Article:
A simple blood test could help doctors detect telltale signs of transplant rejection. The finding may provide a non-invasive alternative for diagnosing organ rejection before damage occurs.
The technique could help the 40 per cent of heart transplant recipients who experience an acute episode of rejection in their first year after transplantation.
Normally, if organ function drops, a small piece of tissue will be removed and checked for rejection. The trouble is that the organ may already be damaged by the time doctors spot a problem.
A simple blood test for the proteins involved in the inflammatory response of rejection could provide the answer, says Adul Butte at Stanford University School of Medicine in California.
To identify the protein markers involved in organ rejection, Butt and his team used a publically available repository that documented changes in mRNA levels – the molecules that instructs cells to make proteins – during organ rejection. These changes gave the team clues about which proteins appear in the blood during rejection.
From 45 protein candidates, the team zeroed in on 10 that could be identified by tests already used in a clinical setting. Using blood samples from 39 kidney and 63 heart transplant patients they found three proteins which reliably increased during an acute rejection.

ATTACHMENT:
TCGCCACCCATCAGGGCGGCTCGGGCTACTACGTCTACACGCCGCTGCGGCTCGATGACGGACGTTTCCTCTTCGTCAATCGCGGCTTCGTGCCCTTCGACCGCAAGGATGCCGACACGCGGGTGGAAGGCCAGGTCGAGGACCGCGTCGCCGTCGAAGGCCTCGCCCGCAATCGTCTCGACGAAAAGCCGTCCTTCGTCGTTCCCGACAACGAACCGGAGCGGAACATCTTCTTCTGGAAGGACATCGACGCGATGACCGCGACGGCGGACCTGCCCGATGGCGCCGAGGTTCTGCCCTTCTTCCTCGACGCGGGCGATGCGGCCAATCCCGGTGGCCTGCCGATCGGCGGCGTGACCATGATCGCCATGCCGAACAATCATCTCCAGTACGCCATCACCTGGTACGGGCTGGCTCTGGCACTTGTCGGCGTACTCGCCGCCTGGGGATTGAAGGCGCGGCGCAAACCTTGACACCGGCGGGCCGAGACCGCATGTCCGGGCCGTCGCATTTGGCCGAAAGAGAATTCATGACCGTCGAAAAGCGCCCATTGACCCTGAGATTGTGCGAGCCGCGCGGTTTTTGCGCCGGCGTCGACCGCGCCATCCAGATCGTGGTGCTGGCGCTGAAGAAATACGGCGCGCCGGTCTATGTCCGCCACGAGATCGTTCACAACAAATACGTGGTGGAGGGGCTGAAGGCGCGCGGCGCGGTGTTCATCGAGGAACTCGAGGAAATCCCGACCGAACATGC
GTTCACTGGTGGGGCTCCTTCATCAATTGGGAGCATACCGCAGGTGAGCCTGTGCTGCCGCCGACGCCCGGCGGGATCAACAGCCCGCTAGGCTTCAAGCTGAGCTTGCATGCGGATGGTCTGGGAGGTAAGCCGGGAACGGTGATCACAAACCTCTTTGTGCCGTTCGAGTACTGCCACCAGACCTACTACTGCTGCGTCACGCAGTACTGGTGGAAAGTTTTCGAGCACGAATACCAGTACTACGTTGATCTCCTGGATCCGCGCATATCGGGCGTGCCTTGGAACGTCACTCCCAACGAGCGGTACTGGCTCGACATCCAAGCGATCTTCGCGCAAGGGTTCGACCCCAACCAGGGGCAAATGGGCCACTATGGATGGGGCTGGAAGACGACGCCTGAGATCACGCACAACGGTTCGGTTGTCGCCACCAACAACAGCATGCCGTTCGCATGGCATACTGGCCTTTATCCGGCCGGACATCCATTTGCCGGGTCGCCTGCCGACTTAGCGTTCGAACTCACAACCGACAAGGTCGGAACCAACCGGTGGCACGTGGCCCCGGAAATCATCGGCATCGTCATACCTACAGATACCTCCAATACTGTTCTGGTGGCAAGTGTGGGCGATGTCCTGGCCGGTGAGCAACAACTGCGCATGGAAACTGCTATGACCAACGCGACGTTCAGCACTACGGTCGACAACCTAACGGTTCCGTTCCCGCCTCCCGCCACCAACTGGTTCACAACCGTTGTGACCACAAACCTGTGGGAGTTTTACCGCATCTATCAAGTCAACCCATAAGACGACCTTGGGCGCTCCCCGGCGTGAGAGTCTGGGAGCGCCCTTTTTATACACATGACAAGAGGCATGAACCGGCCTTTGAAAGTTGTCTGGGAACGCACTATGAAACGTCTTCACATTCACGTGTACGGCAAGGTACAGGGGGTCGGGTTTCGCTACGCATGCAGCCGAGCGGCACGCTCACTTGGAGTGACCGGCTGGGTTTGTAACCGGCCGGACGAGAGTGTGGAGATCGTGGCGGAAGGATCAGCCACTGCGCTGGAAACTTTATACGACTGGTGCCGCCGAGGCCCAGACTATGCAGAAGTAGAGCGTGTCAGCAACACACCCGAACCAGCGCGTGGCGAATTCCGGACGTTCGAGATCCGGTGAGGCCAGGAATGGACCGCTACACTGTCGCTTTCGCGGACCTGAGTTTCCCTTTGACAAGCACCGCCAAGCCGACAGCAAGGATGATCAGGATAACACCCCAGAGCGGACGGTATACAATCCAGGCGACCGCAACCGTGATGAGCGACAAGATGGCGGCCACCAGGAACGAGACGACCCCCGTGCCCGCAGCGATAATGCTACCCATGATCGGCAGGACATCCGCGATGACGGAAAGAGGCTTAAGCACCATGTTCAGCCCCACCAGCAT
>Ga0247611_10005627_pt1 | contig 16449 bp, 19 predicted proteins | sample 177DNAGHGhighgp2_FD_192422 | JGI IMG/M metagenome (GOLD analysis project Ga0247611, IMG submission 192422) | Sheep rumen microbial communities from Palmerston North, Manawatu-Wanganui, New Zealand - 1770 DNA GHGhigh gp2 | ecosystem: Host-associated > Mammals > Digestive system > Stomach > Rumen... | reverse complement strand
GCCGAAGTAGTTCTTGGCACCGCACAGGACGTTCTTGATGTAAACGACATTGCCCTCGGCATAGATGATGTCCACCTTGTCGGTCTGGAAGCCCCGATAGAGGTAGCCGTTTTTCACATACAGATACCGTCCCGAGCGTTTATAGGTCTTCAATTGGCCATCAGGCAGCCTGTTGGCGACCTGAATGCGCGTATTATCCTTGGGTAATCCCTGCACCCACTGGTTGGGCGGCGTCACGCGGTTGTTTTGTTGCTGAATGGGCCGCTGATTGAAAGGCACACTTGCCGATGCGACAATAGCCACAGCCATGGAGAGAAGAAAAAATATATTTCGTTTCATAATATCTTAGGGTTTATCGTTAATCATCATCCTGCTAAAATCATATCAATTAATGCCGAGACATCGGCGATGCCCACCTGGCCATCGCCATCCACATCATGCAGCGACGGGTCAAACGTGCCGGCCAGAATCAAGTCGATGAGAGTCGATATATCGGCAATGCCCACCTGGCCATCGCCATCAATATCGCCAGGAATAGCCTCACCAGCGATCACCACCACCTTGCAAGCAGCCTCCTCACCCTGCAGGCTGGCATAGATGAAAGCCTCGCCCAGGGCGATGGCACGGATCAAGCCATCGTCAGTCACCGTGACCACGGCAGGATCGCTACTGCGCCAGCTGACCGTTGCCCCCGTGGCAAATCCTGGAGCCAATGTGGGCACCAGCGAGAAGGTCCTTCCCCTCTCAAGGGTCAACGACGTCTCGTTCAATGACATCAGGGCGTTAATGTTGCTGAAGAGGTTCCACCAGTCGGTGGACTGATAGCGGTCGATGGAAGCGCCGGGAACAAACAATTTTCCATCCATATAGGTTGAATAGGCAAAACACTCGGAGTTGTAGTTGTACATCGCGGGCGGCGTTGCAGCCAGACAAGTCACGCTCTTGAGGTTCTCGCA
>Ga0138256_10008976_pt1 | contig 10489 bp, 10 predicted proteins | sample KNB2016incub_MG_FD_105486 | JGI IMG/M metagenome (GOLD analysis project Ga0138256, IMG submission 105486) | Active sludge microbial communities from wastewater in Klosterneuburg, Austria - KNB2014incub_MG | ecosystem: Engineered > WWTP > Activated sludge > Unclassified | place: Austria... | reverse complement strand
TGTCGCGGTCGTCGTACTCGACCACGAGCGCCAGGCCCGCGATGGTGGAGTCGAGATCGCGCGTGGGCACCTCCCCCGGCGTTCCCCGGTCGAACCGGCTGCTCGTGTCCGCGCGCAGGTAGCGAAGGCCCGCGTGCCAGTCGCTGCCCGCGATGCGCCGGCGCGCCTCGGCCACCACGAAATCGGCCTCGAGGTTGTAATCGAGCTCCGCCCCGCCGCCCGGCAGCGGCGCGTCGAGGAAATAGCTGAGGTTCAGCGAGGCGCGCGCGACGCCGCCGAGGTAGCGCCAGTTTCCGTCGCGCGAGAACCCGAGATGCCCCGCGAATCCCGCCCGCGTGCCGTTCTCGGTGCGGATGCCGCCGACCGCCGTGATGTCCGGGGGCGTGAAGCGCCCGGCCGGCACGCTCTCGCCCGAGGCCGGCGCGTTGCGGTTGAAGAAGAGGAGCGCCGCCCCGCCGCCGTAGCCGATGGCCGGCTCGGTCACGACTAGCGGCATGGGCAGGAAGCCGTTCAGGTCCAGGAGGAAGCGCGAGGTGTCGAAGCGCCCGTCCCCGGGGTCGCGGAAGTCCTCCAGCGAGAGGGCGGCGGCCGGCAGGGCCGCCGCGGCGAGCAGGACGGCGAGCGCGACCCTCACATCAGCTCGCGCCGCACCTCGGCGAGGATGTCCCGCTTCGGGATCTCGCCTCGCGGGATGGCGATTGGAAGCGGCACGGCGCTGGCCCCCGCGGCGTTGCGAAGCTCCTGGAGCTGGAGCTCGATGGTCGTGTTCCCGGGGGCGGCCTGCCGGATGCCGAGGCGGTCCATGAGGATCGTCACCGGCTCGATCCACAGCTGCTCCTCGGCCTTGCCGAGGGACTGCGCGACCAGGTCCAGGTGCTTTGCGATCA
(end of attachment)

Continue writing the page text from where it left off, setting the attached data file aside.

Minnie Sarval, who co-authors the study, believes the test could be used to adjust the levels of immunosuppressant drugs administered – increasing them only if rejection is imminent – thus minimizing side-effects. "It could also potentially prompt doctors to conduct a biopsy [only] if necessary rather than biopsying straight away," she says.
More research will show whether these diagnostic markers can predict an acute episode of rejection before any change in organ function.
"Identifying a protein marker that is elevated in the blood before rejection damage could represent a significant advance which could enable early intervention with treatment," says Steven Sacks at the centre for transplantation at King's College London. "Their next challenge would be to examine whether patients treated on the basis of this test do better than those who do not have the benefit of such testing and who have to wait until organ damage occurs before immunosuppressant treatment is increased."
The team are now planning clinical trials and hope their test will be available within three to five years.
Journal reference:PLOS Computational biology, DOI: 10.1371/journal.pcbi.1000940
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